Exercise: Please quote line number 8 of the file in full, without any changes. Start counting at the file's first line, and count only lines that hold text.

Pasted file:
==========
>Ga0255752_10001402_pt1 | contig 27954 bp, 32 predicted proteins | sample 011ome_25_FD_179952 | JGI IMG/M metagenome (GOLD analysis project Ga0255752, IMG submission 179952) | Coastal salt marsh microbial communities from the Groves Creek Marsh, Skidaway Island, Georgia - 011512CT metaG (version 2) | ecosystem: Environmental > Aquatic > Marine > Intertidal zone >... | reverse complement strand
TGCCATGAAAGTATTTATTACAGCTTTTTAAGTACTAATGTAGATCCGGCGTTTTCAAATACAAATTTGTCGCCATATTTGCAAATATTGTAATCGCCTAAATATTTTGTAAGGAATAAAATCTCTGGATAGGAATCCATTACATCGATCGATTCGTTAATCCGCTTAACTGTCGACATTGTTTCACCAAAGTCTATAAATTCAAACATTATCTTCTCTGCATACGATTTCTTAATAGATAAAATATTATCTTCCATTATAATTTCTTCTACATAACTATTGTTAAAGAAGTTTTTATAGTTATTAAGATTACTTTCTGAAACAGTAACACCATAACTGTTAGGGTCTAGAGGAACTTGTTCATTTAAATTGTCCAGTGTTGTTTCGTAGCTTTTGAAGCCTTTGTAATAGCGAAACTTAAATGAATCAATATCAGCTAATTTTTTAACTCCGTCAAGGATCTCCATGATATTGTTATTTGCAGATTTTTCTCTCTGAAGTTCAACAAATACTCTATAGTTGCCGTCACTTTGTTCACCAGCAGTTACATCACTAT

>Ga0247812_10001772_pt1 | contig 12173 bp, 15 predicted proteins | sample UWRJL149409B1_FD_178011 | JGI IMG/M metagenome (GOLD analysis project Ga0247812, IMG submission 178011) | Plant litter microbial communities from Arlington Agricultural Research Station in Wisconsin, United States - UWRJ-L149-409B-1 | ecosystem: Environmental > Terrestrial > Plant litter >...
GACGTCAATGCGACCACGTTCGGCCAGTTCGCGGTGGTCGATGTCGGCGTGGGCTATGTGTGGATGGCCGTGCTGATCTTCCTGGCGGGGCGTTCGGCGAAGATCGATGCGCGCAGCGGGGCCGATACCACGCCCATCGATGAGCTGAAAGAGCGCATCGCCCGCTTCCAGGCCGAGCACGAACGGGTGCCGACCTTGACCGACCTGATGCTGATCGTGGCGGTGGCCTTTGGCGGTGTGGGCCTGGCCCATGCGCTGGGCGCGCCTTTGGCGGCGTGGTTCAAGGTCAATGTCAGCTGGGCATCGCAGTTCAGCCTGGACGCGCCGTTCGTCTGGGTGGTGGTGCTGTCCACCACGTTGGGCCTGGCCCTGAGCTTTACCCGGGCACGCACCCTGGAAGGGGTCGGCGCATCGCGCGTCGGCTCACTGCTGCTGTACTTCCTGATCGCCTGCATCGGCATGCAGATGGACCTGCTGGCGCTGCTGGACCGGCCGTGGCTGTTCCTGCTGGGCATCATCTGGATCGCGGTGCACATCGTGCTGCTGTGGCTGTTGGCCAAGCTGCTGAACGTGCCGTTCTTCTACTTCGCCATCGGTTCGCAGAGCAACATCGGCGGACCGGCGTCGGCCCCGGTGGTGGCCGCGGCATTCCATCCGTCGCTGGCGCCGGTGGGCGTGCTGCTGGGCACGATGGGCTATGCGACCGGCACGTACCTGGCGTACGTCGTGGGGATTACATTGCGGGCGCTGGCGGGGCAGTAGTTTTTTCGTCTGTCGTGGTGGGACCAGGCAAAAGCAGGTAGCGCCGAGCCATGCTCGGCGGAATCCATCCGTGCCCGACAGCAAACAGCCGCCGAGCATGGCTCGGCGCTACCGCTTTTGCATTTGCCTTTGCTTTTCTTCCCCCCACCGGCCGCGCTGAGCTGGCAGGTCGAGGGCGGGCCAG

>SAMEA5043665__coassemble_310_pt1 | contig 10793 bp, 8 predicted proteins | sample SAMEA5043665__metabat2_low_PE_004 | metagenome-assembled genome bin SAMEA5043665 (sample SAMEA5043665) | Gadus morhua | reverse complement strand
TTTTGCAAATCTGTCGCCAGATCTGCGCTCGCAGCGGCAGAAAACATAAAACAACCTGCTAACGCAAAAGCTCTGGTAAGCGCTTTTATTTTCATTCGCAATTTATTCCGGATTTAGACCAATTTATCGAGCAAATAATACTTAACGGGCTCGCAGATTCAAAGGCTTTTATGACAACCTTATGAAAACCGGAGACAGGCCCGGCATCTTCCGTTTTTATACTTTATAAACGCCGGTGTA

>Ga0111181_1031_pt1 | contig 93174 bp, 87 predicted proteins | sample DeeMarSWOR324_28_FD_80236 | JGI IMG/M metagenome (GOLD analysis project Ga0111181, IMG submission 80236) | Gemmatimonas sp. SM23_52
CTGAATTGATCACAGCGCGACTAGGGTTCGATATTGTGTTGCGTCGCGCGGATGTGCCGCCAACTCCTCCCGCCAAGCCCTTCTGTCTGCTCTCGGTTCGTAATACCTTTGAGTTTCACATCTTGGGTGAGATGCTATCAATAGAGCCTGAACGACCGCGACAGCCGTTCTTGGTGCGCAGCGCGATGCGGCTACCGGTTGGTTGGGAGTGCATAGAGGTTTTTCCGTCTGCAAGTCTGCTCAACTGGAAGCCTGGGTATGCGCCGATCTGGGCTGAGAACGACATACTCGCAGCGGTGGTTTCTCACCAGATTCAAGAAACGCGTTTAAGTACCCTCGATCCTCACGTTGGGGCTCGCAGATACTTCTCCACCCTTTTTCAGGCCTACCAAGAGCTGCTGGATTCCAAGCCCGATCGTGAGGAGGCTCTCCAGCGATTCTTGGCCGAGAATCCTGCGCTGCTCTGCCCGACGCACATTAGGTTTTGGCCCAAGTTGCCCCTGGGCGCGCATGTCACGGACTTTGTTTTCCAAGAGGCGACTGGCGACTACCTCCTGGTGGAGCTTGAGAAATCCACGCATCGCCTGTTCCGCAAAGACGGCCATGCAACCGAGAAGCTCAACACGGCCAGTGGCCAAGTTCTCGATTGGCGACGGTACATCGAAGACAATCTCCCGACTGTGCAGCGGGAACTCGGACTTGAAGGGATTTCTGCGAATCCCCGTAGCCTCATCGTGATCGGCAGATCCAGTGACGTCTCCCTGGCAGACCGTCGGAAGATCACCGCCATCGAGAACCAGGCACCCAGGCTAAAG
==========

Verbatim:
CTGAATTGATCACAGCGCGACTAGGGTTCGATATTGTGTTGCGTCGCGCGGATGTGCCGCCAACTCCTCCCGCCAAGCCCTTCTGTCTGCTCTCGGTTCGTAATACCTTTGAGTTTCACATCTTGGGTGAGATGCTATCAATAGAGCCTGAACGACCGCGACAGCCGTTCTTGGTGCGCAGCGCGATGCGGCTACCGGTTGGTTGGGAGTGCATAGAGGTTTTTCCGTCTGCAAGTCTGCTCAACTGGAAGCCTGGGTATGCGCCGATCTGGGCTGAGAACGACATACTCGCAGCGGTGGTTTCTCACCAGATTCAAGAAACGCGTTTAAGTACCCTCGATCCTCACGTTGGGGCTCGCAGATACTTCTCCACCCTTTTTCAGGCCTACCAAGAGCTGCTGGATTCCAAGCCCGATCGTGAGGAGGCTCTCCAGCGATTCTTGGCCGAGAATCCTGCGCTGCTCTGCCCGACGCACATTAGGTTTTGGCCCAAGTTGCCCCTGGGCGCGCATGTCACGGACTTTGTTTTCCAAGAGGCGACTGGCGACTACCTCCTGGTGGAGCTTGAGAAATCCACGCATCGCCTGTTCCGCAAAGACGGCCATGCAACCGAGAAGCTCAACACGGCCAGTGGCCAAGTTCTCGATTGGCGACGGTACATCGAAGACAATCTCCCGACTGTGCAGCGGGAACTCGGACTTGAAGGGATTTCTGCGAATCCCCGTAGCCTCATCGTGATCGGCAGATCCAGTGACGTCTCCCTGGCAGACCGTCGGAAGATCACCGCCATCGAGAACCAGGCACCCAGGCTAAAG